Hitchhiking in Uzbekistan: road stories #19 – from Samarkand to Tashkent
Staying in Samarkand: accommodation highs and a silk road gem explored
We had heard much of Samarkand. A fine stop on the Silk Road, rich in history and one of the must see destinations of Uzbekistan. Firstly, however, we revelled in the luxury of having a bit of privacy and a flat in which to enjoy ourselves.
We had organised couchsurfing in the city but the girl we had contacted was actually in Tashkent. Her family had a flat that they were not using, however, so we filled it with reckless abandonment. There was no internet, little running water but it was warm and it was ours. We tried to cook our first plov, which turned out to be an abject failure, and we took a trip to the shops to purchase some breakfast for the following day. Within 5 minutes of buying some eggs from a friendly Russian woman, I proceeded to drop them on the floor smashing them all without exception. I went back to the jovial lady with my tail between my legs and after having a good laugh at me, she gifted me the replacements for free.
All good things must come to an end, however, and the pesky registration slips drove us to a hostel after 2 days of tranquillity. The hostel was not so bad, though, and we had a couple of interesting conversations. Initially with an elderly French couple who were backpacking around Uzbekistan, staying in the cheapest places and having a lovely time for it. Then with another lady advancing in years who impressed us with her vigour. She was Russian, from Vladivostok, must have been around 60 but was travelling alone. She told us stories of her past adventures (all in Russian, but we were getting better at the language) of her times in Siberia and beyond. The real question though is when did we get so old to have more in common with them than with 20 year olds?
In between accommodation shuffles we did manage to fit in some sightseeing. We visited the stunning Registan, where we were approached by a policeman who offered to show us up one of the minarets if we greased his palm with silver. It wasn’t worth it as the view wasn’t great. It was also here that we met one of the couchsurfers who had accepted us but too late as we had already organised somewhere to stay. He and his young friend were desperate to practice English so we went for a little walk with them to see Timerlane’s tomb. They were nice, if a little young, but it did break our hearts a little to reject his pleas to come and spend the night in his village.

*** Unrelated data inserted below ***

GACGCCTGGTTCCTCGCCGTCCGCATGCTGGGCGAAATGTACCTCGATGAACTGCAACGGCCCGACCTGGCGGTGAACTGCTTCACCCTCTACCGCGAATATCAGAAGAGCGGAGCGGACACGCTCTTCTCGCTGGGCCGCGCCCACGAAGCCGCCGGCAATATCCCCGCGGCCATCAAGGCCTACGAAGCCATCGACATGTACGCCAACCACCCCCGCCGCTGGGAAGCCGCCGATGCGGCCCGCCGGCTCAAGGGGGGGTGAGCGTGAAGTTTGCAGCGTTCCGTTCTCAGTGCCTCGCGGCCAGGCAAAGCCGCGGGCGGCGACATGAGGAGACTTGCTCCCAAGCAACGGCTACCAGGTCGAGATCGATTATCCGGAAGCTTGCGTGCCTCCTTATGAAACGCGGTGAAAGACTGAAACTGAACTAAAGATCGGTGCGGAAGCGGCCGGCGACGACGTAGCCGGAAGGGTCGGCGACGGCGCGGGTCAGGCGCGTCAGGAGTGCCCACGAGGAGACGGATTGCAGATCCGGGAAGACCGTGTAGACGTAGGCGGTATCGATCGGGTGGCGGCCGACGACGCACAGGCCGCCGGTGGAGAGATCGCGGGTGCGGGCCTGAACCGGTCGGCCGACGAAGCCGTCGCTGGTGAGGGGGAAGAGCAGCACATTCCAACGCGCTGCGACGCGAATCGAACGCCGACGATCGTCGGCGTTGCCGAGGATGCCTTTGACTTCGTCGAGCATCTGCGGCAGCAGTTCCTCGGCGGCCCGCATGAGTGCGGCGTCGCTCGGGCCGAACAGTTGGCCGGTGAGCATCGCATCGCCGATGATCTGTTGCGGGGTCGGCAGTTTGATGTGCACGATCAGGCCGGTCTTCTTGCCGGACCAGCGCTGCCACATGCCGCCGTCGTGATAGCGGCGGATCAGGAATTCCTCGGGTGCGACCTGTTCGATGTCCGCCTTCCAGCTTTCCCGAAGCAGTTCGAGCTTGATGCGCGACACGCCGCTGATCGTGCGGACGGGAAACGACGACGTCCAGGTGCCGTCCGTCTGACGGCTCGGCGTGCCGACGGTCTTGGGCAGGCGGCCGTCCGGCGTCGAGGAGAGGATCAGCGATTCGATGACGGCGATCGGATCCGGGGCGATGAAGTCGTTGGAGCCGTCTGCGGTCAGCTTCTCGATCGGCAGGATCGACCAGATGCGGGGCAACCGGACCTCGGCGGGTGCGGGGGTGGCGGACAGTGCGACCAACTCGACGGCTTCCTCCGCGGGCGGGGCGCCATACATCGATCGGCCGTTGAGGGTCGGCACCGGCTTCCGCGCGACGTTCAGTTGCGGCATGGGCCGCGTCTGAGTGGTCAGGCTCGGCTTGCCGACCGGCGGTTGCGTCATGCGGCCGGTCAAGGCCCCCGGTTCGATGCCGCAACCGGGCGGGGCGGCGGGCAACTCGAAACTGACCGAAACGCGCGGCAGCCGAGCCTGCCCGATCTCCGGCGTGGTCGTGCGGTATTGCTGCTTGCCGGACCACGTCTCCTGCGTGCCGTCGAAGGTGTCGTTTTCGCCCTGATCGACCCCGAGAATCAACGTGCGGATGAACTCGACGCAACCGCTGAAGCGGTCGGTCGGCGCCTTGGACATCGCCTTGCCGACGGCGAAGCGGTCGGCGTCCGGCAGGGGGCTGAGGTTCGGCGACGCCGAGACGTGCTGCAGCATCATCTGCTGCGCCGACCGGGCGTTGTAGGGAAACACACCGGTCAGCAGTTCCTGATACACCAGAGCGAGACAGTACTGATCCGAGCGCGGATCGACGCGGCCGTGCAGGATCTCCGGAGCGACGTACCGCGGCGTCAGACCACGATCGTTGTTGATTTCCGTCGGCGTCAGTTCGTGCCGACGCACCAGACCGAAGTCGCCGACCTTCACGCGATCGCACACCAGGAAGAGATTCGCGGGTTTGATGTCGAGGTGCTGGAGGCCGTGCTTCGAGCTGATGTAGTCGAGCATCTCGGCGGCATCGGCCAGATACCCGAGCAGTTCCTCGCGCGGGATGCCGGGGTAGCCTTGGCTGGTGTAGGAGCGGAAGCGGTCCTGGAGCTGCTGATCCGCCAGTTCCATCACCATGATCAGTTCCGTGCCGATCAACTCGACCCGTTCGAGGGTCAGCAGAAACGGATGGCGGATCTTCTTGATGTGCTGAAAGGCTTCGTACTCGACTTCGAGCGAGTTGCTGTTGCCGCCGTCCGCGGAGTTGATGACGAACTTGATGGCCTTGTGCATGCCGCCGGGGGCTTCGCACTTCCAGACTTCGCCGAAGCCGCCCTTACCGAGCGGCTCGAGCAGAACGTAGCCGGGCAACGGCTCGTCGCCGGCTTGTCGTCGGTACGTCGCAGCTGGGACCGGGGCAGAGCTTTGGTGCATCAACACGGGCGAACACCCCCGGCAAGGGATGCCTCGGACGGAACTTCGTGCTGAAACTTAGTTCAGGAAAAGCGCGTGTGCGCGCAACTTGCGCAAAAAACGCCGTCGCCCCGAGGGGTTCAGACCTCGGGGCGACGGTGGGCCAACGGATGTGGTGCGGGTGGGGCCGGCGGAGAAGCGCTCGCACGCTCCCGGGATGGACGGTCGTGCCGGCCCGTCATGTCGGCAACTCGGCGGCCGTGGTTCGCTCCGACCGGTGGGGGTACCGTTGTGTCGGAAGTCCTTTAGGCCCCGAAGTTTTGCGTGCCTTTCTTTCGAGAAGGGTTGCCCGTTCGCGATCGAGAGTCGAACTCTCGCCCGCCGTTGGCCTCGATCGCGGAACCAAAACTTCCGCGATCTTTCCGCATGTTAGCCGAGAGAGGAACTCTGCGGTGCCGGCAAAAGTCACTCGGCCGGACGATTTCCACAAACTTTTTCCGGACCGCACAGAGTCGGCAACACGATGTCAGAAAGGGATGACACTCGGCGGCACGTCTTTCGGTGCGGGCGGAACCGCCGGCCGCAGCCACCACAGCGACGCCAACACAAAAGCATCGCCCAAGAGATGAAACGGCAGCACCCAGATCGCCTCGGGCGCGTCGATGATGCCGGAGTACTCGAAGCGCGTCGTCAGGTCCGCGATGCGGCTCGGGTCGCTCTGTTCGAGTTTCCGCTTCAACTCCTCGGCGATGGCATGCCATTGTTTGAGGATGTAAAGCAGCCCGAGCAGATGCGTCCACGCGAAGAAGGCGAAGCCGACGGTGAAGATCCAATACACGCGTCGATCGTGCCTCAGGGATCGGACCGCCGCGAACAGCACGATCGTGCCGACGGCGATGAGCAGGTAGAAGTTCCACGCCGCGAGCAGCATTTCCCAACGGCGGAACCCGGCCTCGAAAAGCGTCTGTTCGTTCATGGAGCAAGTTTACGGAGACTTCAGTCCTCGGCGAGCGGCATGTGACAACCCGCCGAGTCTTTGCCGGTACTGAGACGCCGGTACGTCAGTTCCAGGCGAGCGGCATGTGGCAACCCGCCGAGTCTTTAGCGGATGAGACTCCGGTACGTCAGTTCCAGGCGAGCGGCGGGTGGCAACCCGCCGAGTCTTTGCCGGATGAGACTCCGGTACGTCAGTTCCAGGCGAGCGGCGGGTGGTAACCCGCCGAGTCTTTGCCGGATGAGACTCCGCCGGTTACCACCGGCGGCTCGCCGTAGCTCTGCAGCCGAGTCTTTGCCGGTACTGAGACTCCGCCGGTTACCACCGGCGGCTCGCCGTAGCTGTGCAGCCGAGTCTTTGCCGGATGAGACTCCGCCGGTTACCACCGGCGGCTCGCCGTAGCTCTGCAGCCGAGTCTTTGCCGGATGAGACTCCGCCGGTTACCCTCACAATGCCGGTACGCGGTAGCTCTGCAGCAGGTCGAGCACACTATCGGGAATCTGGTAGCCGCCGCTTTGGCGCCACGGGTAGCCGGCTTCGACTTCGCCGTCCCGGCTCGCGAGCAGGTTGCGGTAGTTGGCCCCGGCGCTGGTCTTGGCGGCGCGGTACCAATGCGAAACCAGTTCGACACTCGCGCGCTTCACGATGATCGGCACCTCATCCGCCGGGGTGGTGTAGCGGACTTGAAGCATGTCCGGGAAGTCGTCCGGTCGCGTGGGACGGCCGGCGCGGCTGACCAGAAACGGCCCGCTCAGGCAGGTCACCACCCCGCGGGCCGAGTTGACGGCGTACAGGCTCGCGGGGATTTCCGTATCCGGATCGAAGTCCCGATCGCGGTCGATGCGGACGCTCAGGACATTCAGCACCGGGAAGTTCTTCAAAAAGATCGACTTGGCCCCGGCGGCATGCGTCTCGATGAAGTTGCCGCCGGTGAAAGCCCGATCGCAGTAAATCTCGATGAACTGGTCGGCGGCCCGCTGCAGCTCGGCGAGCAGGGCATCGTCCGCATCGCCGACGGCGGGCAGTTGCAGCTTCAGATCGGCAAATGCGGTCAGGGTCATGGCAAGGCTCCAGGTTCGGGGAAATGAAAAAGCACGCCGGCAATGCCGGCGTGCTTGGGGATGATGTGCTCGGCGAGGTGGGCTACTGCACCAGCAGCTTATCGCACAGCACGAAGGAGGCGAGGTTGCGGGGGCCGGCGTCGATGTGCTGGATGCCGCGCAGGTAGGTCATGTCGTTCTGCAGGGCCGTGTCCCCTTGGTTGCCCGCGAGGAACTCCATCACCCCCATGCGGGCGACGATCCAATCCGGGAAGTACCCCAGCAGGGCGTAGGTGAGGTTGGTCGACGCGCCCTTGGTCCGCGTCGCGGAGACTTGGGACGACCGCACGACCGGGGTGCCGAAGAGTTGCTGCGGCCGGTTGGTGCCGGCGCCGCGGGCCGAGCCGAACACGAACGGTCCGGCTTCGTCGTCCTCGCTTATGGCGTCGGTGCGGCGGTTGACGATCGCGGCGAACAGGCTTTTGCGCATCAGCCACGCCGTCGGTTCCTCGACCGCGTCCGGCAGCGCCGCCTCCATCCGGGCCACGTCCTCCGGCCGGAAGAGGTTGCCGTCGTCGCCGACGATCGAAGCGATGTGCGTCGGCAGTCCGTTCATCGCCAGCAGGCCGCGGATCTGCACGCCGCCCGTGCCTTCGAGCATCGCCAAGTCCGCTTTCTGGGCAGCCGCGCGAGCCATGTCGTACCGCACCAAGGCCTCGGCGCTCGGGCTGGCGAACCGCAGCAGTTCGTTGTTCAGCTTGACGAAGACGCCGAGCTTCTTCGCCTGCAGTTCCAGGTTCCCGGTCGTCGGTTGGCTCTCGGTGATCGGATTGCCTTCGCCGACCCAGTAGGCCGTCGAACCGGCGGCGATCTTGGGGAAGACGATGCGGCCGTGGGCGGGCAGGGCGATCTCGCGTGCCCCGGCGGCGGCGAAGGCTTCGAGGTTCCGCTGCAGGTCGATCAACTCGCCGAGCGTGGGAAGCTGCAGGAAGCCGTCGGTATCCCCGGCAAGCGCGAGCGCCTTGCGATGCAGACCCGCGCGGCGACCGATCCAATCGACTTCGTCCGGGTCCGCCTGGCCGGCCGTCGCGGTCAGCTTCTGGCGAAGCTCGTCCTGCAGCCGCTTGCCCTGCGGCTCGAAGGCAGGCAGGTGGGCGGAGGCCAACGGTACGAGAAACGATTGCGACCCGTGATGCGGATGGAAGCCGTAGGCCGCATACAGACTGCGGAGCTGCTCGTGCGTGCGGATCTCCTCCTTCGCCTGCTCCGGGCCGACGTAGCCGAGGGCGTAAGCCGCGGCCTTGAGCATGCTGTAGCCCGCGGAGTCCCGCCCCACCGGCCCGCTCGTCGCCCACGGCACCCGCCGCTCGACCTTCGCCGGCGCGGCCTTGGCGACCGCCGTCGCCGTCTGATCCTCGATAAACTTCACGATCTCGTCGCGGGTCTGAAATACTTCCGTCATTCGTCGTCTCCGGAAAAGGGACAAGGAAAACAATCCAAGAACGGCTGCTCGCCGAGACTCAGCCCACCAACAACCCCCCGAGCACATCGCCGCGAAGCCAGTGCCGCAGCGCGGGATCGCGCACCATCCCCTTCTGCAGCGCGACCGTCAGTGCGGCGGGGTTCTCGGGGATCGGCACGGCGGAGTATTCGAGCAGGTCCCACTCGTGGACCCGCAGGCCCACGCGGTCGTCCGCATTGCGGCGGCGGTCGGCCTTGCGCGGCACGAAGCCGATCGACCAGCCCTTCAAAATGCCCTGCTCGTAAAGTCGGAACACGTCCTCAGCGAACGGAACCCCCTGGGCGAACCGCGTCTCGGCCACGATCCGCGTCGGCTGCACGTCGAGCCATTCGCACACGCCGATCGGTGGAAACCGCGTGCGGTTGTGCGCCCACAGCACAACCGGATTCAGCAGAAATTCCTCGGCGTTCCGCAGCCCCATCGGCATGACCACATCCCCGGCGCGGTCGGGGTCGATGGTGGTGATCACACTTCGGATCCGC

Furthermore, we made the trip a little outside the centre, to Ulugbek’s observatory. For the uninitiated, which we were before we came, Ulugbek was an astronomer who lived and worked in the city and is somewhat of an Uzbek national hero. The observatory was decidedly disappointing consisting of a descending tube and a small museum of nothing of interest. We also visited the Shah-i-Zinda cemetery which was elegantly beautiful but upset Ania as she wasn’t allowed in because she was wearing shorts. Instead, I ventured in alone with camera in hand but seeing as I am not the resident photographer here, my efforts left a lot to be desired. I will leave the camera work to Ania in the future.
All in all, Samakrand was an interesting place to visit but for me it lacked the sparkle of the other great Silk Road cities of Khiva and Bukhara. The mosques, medressahs, markets and streets were beautiful but they just didn’t move me so much. Perhaps it was the fact that the modern city lived in and around the monuments or maybe it was just medieval Islamic art fatigue.
Hitchhike to Tashkent: a regulation drive and the importance of research
Getting to the edge of the city seemed daunting but we had done the leg work before as the exit we needed was near the Ulugbek observatory and we knew which bus to take. After the ride and the inevitable ‘nie nada taxi’ (we don’t need a taxi) to the taxi driver hordes when we left the bus, we walked on until we were free of their grip.
The hitchhike was in reality pretty uneventful. A young guy took us to a town outside the city on the road to Tashkent. Then two guys who weren’t really in the mood to chat took us all the way to the Uzbek capital. Simple!
written by: Jon